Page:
BUS TRIP! Hudson River Ramble
The Friends of The Frelinghuysen Arboretum and DIG IT! Magazine are teaming up to bring you another exceptional garden tour.
Leave the driving to us! as you enjoy going on a “Hudson River Ramble” of gardens, history, women of the land and lunch in a historic village. The itinerary includes one of the last great estates on the Hudson, lunch in the 1700s village of Rhinebeck and a legendary college with historical garden.
Blithewood Garden at Bard College
Blithewood Garden is a formal Italianate walled garden on the banks of the Hudson River. Created circa 1830 by Andrew Jackson Downing, renowned landscape architect, the garden has since undergone several owners and renovations. Located on the western side of the Beaux-Arts Levy Institute, the garden offers statuary, unusual plantings and magnificent views of the Hudson and Catskill Mountains.
Robert Donaldson, Blithewood’s owner in the mid-1800s, built the mansion and grounds in concert with architect Alexander Jackson Davis and landscape architect Andrew Jackson Downing. (Amazing name similarities) Ownership changed to the Zabriskie family, when the formal terrace gardens were created that still exist. Some original plants remain.
Enjoy a 1-hour tour with gardener Bessina Harrar or wander on your own. Bessina has been gardener here for over 20 years. Her intimate relationship and knowledge of the garden, its history and botany is the basis of her book, Blithewood, a History of Place It will be for sale at the garden.
Lunch in Rhinebeck
Lunch in Rhinebeck is not to be missed! From the corner of Market and Montgomery Streets, there are bistros organic and European galore, historic taverns, a Mediterranean trattoria, regional-sustainable restaurants, patisserie and pizza parlors all within two blocks in any direction. They represent a variety of cuisines and prices for you to choose from.
Montgomery Place was the home of several generations of the Livingston family, most notably four women who brought agriculture, horticulture and conservation to the fore in the Hudson Valley. Their men were generally away, involved with politics and finances.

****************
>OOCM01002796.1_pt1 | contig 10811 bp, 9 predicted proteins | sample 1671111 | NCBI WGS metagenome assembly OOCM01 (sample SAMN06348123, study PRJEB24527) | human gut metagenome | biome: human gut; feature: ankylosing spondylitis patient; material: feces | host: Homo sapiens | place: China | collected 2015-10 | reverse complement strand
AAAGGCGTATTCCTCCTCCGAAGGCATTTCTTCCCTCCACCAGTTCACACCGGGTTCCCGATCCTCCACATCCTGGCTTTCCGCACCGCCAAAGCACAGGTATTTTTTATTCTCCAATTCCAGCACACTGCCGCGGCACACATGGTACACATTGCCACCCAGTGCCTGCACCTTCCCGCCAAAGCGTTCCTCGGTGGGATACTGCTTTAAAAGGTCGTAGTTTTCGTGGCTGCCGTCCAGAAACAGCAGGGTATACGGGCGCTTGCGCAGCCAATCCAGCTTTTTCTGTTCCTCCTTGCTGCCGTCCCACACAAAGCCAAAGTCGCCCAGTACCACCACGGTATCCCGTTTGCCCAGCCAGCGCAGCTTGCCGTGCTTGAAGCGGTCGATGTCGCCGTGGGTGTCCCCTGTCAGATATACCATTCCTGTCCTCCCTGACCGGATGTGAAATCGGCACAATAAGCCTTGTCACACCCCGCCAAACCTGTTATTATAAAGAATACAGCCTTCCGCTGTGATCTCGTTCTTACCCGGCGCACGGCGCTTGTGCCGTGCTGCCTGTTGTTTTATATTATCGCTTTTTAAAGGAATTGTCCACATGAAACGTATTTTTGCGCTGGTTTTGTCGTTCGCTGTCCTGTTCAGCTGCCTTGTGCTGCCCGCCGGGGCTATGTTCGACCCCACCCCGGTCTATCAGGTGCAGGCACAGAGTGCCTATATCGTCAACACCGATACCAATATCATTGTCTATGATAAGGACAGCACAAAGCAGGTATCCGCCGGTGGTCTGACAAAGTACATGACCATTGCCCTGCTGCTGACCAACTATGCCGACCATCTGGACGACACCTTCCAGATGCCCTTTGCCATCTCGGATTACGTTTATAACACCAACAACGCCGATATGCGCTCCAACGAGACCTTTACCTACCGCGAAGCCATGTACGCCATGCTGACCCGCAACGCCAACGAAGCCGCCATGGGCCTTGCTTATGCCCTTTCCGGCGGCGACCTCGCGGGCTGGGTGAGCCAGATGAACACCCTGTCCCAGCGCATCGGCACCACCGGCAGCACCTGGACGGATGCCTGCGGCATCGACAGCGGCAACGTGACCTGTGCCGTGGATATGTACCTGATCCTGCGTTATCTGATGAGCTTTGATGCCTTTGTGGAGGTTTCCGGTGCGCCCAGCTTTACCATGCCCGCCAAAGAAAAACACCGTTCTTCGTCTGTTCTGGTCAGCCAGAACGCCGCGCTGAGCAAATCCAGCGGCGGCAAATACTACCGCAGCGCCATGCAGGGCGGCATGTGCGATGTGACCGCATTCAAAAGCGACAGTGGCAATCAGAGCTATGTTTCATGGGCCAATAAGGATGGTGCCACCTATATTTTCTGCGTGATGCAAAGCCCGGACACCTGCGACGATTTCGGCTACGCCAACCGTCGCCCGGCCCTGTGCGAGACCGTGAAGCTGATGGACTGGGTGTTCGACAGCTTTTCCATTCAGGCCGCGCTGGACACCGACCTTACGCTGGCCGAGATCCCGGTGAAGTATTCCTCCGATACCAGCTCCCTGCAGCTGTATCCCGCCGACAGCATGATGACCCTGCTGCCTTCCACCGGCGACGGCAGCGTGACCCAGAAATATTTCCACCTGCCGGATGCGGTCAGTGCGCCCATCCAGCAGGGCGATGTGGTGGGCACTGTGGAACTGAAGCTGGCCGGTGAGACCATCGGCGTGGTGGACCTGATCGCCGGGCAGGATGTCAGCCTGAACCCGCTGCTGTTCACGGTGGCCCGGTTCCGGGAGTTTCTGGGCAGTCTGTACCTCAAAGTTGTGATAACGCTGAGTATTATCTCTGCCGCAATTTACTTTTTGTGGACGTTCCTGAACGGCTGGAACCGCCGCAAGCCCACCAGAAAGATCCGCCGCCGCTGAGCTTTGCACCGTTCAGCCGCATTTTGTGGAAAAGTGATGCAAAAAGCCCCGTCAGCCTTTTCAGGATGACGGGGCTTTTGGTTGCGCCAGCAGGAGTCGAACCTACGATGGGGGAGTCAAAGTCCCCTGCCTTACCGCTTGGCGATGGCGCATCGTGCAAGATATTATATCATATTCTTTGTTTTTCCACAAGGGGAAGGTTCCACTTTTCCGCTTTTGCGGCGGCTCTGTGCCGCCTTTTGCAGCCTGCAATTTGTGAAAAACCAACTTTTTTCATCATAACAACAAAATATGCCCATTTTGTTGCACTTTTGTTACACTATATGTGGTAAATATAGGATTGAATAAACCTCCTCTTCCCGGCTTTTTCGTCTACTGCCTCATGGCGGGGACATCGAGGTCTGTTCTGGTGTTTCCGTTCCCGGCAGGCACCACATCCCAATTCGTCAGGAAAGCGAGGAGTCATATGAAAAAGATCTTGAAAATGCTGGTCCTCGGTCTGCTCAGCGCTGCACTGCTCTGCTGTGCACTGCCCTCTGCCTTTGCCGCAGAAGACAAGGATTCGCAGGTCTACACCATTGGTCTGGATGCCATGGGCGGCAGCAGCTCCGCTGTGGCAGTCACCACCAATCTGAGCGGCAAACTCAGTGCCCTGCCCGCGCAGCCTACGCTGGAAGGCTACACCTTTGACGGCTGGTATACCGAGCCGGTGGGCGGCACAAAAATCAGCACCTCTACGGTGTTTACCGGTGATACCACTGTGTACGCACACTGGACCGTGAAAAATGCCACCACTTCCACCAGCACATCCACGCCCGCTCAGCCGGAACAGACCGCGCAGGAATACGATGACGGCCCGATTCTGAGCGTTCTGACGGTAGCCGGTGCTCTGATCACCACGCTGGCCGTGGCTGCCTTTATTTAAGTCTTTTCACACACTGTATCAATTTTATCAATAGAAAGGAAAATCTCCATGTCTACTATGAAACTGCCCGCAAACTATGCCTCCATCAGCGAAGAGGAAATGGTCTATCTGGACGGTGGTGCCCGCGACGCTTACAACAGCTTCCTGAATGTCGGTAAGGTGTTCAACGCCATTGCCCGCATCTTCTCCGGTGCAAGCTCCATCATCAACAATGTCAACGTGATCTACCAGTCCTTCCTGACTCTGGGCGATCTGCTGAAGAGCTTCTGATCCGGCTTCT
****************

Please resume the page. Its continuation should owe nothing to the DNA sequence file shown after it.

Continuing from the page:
In 1802, Janet Montgomery first developed orchards and a commercial fruit tree/seed/berry nursery, a greenhouse for tropical plants and a black locust allee. In the mid-1800s, during the time of the Hudson River School movement, her daughter Louise and husband Edward Livingston (and their daughter and son-in-law, Cora and Thomas Barton) transformed the property to reflect the romantic aesthetic. Louise added a gothic conservatory, walking paths, follies, ornamental gardens designed by Andrew Jackson Downing and partnered on a conservation covenant with her neighbor, Robert Donaldson, regarding non-industrial use of a shared stream. Thomas Barton created an arboretum, still standing.
The grounds were built upon for pleasure with fabulous views of the Hudson River, Catskill Mountains, gardens and ancient allee. Louise and Cora remodeled the mansion. Alexander Davis designed both the mansion and Bard’s Levy Institute.
In the 1920s, Violetta White and John Ross Delafield, a Livingston descendent. Violetta was a botanist and published mycologist who created several tucked away gardens, some still remaining.
We will enjoy a guided tour of this grand mansion’s first floor and grounds and gardens. Then we’ll take a short ride to Montgomery Place Orchard’s farm stand, established by Violetta Delafield. There, over 60 varieties of apples, some antique, and delectable goodies (goat cheese, dairy, honey, fruits, vegetables) from local farms will be available for purchase.
Come visit the places that were the inspiration for an entire art movement. Leave the driving to us and don't miss the bus. Do the Hudson River Ramble!
To Register: www.arboretumfriends.org/Events
Wednesday September, 19, 2012 • Bus leaves at 8:45am SHARP and returns about 6pm •
$60/Friends members, $65/non-members
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published July 26, 2012